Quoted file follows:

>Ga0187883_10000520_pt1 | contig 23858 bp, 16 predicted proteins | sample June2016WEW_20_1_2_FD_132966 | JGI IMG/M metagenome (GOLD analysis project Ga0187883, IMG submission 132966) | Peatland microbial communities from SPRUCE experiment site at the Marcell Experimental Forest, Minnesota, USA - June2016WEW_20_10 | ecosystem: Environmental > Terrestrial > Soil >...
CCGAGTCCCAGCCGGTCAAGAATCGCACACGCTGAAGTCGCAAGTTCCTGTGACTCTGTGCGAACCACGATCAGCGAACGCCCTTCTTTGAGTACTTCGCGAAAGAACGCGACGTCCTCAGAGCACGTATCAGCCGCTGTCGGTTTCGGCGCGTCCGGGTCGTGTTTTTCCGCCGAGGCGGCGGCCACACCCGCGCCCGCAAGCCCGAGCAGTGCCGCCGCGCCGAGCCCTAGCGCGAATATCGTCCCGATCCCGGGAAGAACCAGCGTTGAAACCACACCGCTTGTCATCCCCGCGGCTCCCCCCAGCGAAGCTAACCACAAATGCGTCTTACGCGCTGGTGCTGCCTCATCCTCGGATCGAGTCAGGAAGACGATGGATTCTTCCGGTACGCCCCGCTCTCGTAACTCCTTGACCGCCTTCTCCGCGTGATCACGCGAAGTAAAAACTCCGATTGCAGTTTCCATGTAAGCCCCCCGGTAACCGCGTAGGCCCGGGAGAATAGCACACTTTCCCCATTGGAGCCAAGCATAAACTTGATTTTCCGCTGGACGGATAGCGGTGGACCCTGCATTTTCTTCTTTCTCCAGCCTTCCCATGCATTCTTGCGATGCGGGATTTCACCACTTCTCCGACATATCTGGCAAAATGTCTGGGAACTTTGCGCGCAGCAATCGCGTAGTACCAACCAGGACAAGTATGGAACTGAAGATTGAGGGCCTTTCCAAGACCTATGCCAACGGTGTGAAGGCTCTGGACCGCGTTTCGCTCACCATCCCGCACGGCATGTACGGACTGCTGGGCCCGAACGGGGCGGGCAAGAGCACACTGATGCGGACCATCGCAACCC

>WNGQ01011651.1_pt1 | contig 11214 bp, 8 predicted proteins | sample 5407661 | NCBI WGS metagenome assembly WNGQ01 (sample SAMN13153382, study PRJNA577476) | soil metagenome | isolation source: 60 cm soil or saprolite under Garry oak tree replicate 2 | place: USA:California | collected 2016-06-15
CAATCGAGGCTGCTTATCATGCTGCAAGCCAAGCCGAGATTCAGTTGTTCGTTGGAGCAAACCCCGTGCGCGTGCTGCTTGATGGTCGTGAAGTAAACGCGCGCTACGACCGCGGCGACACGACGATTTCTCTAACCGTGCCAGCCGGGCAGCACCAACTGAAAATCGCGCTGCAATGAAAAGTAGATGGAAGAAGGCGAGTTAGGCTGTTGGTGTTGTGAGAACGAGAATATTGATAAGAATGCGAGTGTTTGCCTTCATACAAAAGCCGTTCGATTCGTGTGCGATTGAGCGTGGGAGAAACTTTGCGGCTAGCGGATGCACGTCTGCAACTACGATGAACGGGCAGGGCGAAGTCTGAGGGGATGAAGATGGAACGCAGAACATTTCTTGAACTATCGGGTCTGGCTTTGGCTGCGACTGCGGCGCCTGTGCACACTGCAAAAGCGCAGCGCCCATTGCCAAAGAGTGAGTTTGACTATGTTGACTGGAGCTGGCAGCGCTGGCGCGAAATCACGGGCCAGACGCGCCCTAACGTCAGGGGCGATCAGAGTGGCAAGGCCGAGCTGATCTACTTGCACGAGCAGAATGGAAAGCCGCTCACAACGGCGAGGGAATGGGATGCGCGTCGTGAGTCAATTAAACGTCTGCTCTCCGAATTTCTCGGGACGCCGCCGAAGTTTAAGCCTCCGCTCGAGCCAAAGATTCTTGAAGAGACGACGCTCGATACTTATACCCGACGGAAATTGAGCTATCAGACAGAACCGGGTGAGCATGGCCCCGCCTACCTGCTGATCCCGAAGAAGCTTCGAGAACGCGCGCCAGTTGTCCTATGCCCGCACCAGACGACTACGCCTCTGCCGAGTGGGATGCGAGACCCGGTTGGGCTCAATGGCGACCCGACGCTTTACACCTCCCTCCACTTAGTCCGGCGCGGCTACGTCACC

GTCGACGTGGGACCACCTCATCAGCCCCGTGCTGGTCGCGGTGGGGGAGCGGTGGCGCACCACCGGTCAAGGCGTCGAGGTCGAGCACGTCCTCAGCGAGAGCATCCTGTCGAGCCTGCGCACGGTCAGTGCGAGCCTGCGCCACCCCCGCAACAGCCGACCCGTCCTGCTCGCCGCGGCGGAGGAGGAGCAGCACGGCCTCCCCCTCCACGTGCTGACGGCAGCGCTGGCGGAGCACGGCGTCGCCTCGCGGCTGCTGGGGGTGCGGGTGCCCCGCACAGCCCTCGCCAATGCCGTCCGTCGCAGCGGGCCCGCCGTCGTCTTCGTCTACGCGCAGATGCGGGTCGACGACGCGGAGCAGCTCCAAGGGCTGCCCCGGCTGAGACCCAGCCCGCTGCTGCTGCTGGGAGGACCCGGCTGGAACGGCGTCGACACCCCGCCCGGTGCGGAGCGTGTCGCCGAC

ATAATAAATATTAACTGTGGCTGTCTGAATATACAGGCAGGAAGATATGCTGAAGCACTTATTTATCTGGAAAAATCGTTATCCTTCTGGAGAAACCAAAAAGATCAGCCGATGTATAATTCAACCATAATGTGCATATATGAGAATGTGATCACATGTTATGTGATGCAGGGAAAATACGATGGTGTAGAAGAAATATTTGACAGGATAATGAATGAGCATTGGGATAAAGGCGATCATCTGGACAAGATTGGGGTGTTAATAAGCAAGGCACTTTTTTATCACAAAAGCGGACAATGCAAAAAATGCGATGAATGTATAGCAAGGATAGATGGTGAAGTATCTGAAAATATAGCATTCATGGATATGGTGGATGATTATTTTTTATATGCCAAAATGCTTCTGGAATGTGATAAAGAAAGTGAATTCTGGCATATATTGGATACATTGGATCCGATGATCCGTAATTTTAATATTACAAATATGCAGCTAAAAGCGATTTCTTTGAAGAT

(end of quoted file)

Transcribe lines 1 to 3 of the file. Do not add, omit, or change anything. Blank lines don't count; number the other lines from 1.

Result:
>Ga0187883_10000520_pt1 | contig 23858 bp, 16 predicted proteins | sample June2016WEW_20_1_2_FD_132966 | JGI IMG/M metagenome (GOLD analysis project Ga0187883, IMG submission 132966) | Peatland microbial communities from SPRUCE experiment site at the Marcell Experimental Forest, Minnesota, USA - June2016WEW_20_10 | ecosystem: Environmental > Terrestrial > Soil >...
CCGAGTCCCAGCCGGTCAAGAATCGCACACGCTGAAGTCGCAAGTTCCTGTGACTCTGTGCGAACCACGATCAGCGAACGCCCTTCTTTGAGTACTTCGCGAAAGAACGCGACGTCCTCAGAGCACGTATCAGCCGCTGTCGGTTTCGGCGCGTCCGGGTCGTGTTTTTCCGCCGAGGCGGCGGCCACACCCGCGCCCGCAAGCCCGAGCAGTGCCGCCGCGCCGAGCCCTAGCGCGAATATCGTCCCGATCCCGGGAAGAACCAGCGTTGAAACCACACCGCTTGTCATCCCCGCGGCTCCCCCCAGCGAAGCTAACCACAAATGCGTCTTACGCGCTGGTGCTGCCTCATCCTCGGATCGAGTCAGGAAGACGATGGATTCTTCCGGTACGCCCCGCTCTCGTAACTCCTTGACCGCCTTCTCCGCGTGATCACGCGAAGTAAAAACTCCGATTGCAGTTTCCATGTAAGCCCCCCGGTAACCGCGTAGGCCCGGGAGAATAGCACACTTTCCCCATTGGAGCCAAGCATAAACTTGATTTTCCGCTGGACGGATAGCGGTGGACCCTGCATTTTCTTCTTTCTCCAGCCTTCCCATGCATTCTTGCGATGCGGGATTTCACCACTTCTCCGACATATCTGGCAAAATGTCTGGGAACTTTGCGCGCAGCAATCGCGTAGTACCAACCAGGACAAGTATGGAACTGAAGATTGAGGGCCTTTCCAAGACCTATGCCAACGGTGTGAAGGCTCTGGACCGCGTTTCGCTCACCATCCCGCACGGCATGTACGGACTGCTGGGCCCGAACGGGGCGGGCAAGAGCACACTGATGCGGACCATCGCAACCC

>WNGQ01011651.1_pt1 | contig 11214 bp, 8 predicted proteins | sample 5407661 | NCBI WGS metagenome assembly WNGQ01 (sample SAMN13153382, study PRJNA577476) | soil metagenome | isolation source: 60 cm soil or saprolite under Garry oak tree replicate 2 | place: USA:California | collected 2016-06-15